Figure 6⇓ displays example and group data for studies using the MEK-1 inhibitor PD98059. Incubation with PD98059 did not alter basal pHi (7.13±0.09 versus 7.15±0.15 with or without PD98059, respectively). However, subsequent pHi changes to both steady and pulsatile flow were directionally reversed. With steady flow, PD98059 converted the acidification to an alkalinization of approximately the same magnitude (P<0.01), whereas for pulsatile flow, alkalinization converted to an acidification (P<0.005, compared 50 minutes after the onset of pulsatile flow). Thus, unlike c-Src, activation of ERK1/2 contributed to both steady and pulsatile pHi responses.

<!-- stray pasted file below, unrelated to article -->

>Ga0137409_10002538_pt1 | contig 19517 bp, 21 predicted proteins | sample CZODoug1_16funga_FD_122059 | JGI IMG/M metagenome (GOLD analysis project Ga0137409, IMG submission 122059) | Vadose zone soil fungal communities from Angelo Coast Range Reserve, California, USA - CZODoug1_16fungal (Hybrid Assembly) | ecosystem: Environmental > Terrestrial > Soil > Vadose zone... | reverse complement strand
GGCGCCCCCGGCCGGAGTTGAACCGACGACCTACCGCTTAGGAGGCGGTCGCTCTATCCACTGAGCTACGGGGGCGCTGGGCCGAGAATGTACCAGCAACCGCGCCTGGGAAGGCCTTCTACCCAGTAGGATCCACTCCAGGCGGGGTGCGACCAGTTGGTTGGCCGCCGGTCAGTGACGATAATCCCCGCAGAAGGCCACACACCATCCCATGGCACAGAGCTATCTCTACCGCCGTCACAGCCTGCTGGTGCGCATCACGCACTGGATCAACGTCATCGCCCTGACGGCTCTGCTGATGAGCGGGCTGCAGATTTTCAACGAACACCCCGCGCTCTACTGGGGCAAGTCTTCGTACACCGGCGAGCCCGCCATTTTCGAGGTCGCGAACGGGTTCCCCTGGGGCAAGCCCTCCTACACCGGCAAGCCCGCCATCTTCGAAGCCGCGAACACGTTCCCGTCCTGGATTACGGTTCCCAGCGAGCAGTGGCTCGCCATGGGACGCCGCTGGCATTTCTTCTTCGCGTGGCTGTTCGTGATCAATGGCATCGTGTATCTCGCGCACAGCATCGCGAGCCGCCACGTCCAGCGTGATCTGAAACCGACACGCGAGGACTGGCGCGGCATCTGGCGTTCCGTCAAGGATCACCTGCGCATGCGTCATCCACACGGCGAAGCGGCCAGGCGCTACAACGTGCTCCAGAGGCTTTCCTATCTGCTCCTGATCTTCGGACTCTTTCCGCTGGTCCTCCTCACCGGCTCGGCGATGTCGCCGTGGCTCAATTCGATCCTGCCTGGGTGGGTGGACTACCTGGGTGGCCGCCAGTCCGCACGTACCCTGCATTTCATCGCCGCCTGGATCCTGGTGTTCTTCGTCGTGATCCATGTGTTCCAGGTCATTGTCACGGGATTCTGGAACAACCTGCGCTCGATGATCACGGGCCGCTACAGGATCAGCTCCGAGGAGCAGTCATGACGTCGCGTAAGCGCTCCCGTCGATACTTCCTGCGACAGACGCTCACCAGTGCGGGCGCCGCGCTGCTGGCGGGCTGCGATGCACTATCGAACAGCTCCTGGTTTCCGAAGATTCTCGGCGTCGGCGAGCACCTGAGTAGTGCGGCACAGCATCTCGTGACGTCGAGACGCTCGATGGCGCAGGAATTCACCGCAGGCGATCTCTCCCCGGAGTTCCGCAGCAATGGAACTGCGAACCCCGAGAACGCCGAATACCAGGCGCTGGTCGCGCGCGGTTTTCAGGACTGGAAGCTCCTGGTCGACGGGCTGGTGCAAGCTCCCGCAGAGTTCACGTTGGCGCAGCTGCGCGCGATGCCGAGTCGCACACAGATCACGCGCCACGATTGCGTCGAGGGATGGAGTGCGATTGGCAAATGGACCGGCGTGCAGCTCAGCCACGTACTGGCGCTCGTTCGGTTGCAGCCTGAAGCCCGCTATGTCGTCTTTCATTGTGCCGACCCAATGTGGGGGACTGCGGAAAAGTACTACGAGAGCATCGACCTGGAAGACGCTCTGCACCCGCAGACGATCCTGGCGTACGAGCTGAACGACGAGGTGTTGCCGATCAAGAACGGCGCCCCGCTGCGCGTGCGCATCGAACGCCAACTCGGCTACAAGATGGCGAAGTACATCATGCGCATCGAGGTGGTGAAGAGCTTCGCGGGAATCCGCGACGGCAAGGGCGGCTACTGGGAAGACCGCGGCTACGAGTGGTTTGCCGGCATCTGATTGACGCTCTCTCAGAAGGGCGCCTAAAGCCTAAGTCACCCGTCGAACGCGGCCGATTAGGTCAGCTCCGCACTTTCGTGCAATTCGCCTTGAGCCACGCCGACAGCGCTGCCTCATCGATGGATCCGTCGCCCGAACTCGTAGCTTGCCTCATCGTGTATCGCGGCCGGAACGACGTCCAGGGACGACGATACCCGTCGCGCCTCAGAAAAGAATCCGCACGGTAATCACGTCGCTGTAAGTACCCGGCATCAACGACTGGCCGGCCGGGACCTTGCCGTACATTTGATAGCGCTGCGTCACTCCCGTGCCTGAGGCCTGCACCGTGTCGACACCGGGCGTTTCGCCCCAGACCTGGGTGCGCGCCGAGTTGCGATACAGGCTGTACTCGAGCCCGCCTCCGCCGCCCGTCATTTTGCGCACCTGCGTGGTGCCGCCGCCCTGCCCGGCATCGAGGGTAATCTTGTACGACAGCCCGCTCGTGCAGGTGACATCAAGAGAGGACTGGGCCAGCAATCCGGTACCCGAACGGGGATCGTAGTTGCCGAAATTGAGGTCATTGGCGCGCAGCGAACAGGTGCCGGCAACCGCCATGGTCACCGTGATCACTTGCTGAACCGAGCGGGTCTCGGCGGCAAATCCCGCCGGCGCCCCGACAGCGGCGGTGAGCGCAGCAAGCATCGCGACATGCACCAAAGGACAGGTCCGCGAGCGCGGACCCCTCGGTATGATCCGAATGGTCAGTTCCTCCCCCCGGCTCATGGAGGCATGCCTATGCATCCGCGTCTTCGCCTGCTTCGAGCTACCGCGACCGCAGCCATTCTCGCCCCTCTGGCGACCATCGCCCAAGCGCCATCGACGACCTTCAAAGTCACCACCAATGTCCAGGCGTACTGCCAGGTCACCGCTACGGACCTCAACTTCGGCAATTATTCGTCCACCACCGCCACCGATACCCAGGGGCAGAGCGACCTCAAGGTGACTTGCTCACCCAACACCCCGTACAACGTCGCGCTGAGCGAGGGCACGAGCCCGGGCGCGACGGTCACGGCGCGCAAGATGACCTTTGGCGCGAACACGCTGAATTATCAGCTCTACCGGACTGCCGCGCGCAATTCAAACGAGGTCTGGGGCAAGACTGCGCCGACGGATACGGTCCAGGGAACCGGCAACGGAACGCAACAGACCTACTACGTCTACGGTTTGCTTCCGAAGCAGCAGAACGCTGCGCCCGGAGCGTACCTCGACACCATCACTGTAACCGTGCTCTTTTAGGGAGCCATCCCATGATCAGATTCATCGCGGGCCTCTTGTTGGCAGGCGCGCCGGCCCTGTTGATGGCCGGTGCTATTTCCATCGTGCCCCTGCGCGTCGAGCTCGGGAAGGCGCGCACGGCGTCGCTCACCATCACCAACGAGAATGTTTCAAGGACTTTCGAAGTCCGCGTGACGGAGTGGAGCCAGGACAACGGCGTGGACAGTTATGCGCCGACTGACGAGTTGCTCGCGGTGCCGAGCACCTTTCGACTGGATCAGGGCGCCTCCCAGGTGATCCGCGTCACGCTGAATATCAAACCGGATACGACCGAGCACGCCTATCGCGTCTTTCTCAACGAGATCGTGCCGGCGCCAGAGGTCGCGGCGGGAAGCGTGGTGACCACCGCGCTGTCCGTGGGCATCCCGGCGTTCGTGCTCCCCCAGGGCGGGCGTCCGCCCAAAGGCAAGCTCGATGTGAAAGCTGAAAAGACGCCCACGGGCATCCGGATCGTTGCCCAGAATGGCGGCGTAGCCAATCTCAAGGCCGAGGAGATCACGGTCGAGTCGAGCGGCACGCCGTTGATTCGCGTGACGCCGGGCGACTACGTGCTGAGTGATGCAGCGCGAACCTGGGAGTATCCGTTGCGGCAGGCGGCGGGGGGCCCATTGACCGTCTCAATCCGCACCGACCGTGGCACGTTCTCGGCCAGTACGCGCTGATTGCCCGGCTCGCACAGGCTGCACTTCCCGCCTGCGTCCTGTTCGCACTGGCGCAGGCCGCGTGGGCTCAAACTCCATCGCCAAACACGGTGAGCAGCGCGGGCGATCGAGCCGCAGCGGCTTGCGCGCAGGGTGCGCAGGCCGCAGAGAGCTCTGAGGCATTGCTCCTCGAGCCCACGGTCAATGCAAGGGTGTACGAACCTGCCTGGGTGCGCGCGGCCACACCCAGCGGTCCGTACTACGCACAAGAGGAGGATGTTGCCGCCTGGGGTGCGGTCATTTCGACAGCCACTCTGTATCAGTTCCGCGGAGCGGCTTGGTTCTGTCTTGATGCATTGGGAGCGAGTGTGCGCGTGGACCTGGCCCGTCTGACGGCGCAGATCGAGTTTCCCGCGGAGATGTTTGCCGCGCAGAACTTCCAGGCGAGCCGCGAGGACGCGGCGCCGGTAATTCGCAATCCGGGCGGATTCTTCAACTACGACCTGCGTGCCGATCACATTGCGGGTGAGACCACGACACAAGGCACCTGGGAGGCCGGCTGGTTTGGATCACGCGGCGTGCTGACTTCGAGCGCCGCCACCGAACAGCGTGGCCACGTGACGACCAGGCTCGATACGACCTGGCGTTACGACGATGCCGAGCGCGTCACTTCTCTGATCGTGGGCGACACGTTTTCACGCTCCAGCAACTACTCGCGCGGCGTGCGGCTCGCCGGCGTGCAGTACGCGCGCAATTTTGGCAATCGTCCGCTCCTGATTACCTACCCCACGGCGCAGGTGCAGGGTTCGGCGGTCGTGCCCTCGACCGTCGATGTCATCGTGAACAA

This study reveals several novel findings about the differential responses of endothelial pHi to steady and pulsatile shear stress. First, increasing static mean pressure with constant laminar shear caused sustained intracellular acidification. Second, pulsatile perfusion at a constant mean flow and pressure induced intracellular alkalinization. The latter finding is intriguing, given that increasing steady laminar flow in nonpressurized or pressurized perfusate induced the opposite pHi change.6 7 Although pulsatile and steady shear stress are known to trigger different extents of endothelial responses in intracellular Ca2+,2 19 NO synthesis,20 21 the activities of NADH oxidase, heme oxygenase-1, and levels of Cu/Zn superoxide dismutase mRNA and protein,22 in none of these instances was signaling from one directionally opposite that of the other. This pHi response depended on differential effects of phasic versus steady shear on the principal acid-base exchangers. Whereas steady flow–induced acidosis was related to activation of the Na+o-independent Cl−-HCO3− exchanger, pulsatile flow–induced alkalinization resulted from activation of both the Na+-H+ exchanger and the Na+o-dependent Cl−-HCO3− exchanger. Differential signaling was further linked to pulse-flow activation of c-Src and ERK1/2, although the latter was involved with steady-flow pHi change as well.